You’ve heard horror stories about messy divorces where people litigate over the family pet. Traditionally, pets are regarded as just another piece of property to be divided up among the former spouses. But that could be about to change. The Philadelphia Inquirer reports:
[A] second trial on the custody of the nearly six-year-old brown pooch is set to begin. [Doreen Houseman] plans to testify again that her ex-fiancé broke an oral agreement to let her have the dog after she moved out of their house.
In March, a three-judge appeals panel ordered a new trial, saying Superior Court Judge John Tomasello should not have treated Dexter as just another piece of furniture during the first trial, in Gloucester County, in 2007
Houseman argued against the speciesist system where pets are considered mere property by family courts. Houseman and various animal defense lawyers tried to use the Michael Vick case as precedent:
They suggested the judge should also weigh what was best for the dog. That had been done, they said, with the dogs that belonged to former Atlanta Falcons quarterback Michael Vick, after he was involved in a dog-fighting ring.
The appellate panel declined to go so far as to apply the best interests test to a dog. Apparently, tail wags per minute is not a reliable indicator.
But the panel didn’t have to apply a best interests test. The trial court judge seemed to be just enough of a jerk to give the appellate court grounds to give Houseman a new trial.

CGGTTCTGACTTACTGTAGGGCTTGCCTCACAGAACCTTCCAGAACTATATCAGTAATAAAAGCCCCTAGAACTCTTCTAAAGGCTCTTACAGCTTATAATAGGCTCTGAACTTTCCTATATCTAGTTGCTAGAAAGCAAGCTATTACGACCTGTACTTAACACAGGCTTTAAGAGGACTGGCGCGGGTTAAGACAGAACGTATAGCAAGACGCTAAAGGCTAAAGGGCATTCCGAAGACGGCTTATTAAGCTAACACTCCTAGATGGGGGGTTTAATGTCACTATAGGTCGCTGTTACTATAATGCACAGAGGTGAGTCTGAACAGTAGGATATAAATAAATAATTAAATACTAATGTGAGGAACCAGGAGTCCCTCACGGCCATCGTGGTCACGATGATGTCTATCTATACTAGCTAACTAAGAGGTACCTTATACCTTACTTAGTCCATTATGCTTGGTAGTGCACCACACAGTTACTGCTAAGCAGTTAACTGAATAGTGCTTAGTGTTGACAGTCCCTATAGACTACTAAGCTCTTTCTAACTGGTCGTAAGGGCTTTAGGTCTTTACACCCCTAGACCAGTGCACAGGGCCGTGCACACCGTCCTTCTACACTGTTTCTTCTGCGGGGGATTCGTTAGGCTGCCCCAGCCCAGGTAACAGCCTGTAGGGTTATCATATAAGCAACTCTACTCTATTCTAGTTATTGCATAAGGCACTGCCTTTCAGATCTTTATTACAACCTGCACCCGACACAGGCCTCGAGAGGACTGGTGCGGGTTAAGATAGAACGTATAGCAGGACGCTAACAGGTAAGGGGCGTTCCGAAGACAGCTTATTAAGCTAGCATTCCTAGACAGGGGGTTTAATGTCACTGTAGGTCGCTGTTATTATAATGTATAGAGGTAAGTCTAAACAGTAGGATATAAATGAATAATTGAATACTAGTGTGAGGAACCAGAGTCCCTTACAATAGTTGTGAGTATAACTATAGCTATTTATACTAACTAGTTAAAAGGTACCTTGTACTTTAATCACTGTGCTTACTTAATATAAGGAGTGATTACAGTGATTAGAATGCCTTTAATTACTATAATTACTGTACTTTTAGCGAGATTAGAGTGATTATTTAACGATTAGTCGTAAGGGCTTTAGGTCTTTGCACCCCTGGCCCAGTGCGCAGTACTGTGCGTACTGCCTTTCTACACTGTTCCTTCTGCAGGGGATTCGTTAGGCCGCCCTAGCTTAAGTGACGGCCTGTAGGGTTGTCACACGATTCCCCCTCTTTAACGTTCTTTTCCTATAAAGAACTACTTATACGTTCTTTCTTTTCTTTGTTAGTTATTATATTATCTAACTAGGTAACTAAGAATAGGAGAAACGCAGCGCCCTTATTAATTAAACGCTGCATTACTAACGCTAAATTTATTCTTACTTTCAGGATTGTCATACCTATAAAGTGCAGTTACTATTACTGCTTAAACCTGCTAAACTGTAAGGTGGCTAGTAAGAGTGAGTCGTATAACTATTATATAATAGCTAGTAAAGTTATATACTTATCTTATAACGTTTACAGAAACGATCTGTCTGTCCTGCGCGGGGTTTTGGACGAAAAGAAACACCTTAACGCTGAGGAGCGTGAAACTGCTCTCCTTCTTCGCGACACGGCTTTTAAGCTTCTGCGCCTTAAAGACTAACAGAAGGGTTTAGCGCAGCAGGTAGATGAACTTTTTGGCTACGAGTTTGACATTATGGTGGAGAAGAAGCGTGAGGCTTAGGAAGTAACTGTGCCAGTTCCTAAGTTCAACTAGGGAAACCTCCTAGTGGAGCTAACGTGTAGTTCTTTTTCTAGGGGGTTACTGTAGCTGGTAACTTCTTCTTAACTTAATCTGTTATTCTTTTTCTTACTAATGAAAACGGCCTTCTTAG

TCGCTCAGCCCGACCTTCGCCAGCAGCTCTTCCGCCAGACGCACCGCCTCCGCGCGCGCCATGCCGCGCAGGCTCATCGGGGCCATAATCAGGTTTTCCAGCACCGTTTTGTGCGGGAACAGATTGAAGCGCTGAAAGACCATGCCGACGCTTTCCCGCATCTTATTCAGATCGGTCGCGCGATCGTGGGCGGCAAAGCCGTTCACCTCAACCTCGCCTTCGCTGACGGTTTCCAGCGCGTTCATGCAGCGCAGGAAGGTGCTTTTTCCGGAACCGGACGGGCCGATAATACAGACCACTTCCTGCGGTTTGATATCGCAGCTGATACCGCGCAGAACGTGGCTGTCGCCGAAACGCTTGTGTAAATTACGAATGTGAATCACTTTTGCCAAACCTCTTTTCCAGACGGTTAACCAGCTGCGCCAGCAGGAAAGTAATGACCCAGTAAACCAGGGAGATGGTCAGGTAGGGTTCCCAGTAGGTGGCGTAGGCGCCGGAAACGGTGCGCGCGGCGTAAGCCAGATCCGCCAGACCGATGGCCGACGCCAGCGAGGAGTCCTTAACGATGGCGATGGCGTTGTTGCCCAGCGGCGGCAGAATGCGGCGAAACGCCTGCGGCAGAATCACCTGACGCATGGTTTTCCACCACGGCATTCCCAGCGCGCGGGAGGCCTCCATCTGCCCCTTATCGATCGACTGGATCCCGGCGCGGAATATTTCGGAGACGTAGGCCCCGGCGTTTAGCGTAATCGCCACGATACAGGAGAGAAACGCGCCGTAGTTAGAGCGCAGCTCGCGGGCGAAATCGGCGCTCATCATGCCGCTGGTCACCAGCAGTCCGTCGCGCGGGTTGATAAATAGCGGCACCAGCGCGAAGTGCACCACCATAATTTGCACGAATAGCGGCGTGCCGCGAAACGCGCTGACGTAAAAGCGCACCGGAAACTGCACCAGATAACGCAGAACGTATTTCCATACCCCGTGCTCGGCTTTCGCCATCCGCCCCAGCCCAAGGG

More details after the jump.
It sounds like Superior Court Judge John Tomasello overplayed his hand during Houseman’s first trial:
Tomasello had ruled Dexter was simply property and should go to the person possessing it. “Dogs are chairs; they’re furniture; they’re automobiles, they’re pensions. They’re not kids,” he said, declining to consider Dexter’s sentimental value as he divided the couple’s assets.
Sounds like Judge Tomasello was bitten when he was young.
The appellate court was able to sniff out the weaknesses in Judge Tomasello’s argument:
[T]he appeals panel said that Dexter was like “heirlooms, family treasures and works of art” whose “special subjective value” should be factored in by the court. Money damages were not adequate compensation.
Houseman’s ex-husband, Eric Dare, knows all about the special value of the dog. He seems to be using the animal to get back at his ex-wife. Dare, a police officer, initially relinquished the dog to his ex-wife. But then Doreen got her grove back:
But the arrangement soured nine months later, Houseman said, when she began dating. She dropped Dexter off at Dare’s house in February 2007 before leaving on a trip, but when she returned in March, she said Dare refused to give the dog back. She said he told her, “You’ll never see him again.”
Meanwhile, Dare’s lawyer is nearly apoplectic about the reversal:
Dare’s attorney, James M. Carter, scoffed at the notion that courts should get bogged down in animal “custody battles.” He said nasty litigation over dogs will wreak havoc in Family Court if judges must now add that detail to their responsibilities.
“As far as the legal community goes, many attorneys realize this would be the first step down a slippery slope. A ridiculous amount of time would be spent on these issues,” Carter said.
Slippery slope? Hardly. Courts can just apply the same birghtline rule that society uses already. Cute, furry mammals that can talk in Disney movies are protected. Everything else is dinner.
Case of puppy love: Ex-couple goes to court [Philadelphia Inquirer]